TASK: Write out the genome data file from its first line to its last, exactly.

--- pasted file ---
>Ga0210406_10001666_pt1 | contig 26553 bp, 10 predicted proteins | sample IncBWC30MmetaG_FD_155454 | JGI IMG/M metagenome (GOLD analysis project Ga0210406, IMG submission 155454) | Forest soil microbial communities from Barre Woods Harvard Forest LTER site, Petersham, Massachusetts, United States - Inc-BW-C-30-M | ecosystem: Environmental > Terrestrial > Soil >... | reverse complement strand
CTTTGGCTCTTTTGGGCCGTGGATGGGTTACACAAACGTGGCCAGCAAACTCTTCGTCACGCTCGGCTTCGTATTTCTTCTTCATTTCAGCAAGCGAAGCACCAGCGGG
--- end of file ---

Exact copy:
>Ga0210406_10001666_pt1 | contig 26553 bp, 10 predicted proteins | sample IncBWC30MmetaG_FD_155454 | JGI IMG/M metagenome (GOLD analysis project Ga0210406, IMG submission 155454) | Forest soil microbial communities from Barre Woods Harvard Forest LTER site, Petersham, Massachusetts, United States - Inc-BW-C-30-M | ecosystem: Environmental > Terrestrial > Soil >... | reverse complement strand
CTTTGGCTCTTTTGGGCCGTGGATGGGTTACACAAACGTGGCCAGCAAACTCTTCGTCACGCTCGGCTTCGTATTTCTTCTTCATTTCAGCAAGCGAAGCACCAGCGGG